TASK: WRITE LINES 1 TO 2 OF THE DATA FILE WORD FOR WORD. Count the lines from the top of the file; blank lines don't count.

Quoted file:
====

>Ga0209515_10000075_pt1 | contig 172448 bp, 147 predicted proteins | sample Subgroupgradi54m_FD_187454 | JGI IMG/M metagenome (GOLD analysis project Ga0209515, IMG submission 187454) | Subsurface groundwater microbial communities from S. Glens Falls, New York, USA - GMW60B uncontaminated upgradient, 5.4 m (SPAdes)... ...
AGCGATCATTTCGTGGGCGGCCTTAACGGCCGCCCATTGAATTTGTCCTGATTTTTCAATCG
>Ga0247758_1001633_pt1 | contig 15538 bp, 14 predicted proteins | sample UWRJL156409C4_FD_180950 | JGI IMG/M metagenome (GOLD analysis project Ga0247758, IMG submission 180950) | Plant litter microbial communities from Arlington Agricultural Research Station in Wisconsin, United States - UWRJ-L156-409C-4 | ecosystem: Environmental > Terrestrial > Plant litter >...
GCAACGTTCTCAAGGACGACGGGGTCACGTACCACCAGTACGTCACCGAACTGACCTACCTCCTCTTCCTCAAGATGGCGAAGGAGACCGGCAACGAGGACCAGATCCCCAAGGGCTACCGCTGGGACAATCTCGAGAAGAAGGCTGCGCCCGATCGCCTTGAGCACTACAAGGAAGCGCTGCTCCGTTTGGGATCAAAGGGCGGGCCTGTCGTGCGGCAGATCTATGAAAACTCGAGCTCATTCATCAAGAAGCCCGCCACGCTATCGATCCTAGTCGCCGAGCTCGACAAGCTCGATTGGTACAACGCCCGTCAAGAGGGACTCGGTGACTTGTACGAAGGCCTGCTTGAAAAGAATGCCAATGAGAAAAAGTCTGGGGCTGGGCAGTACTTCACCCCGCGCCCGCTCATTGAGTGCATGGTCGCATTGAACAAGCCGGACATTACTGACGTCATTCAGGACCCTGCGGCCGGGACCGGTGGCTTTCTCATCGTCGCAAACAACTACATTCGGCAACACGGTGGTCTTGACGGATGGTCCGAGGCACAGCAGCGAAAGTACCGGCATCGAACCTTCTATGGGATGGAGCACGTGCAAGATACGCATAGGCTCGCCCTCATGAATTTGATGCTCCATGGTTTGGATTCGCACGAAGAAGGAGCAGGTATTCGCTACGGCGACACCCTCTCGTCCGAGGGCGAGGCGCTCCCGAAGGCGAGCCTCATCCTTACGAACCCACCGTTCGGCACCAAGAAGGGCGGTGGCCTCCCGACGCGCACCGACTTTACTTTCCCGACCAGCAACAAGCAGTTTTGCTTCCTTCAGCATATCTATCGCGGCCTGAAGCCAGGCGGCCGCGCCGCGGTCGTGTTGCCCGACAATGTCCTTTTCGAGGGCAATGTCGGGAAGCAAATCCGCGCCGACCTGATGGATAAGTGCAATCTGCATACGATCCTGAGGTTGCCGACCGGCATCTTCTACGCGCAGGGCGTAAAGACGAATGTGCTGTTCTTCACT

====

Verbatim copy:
>Ga0209515_10000075_pt1 | contig 172448 bp, 147 predicted proteins | sample Subgroupgradi54m_FD_187454 | JGI IMG/M metagenome (GOLD analysis project Ga0209515, IMG submission 187454) | Subsurface groundwater microbial communities from S. Glens Falls, New York, USA - GMW60B uncontaminated upgradient, 5.4 m (SPAdes)... ...
AGCGATCATTTCGTGGGCGGCCTTAACGGCCGCCCATTGAATTTGTCCTGATTTTTCAATCG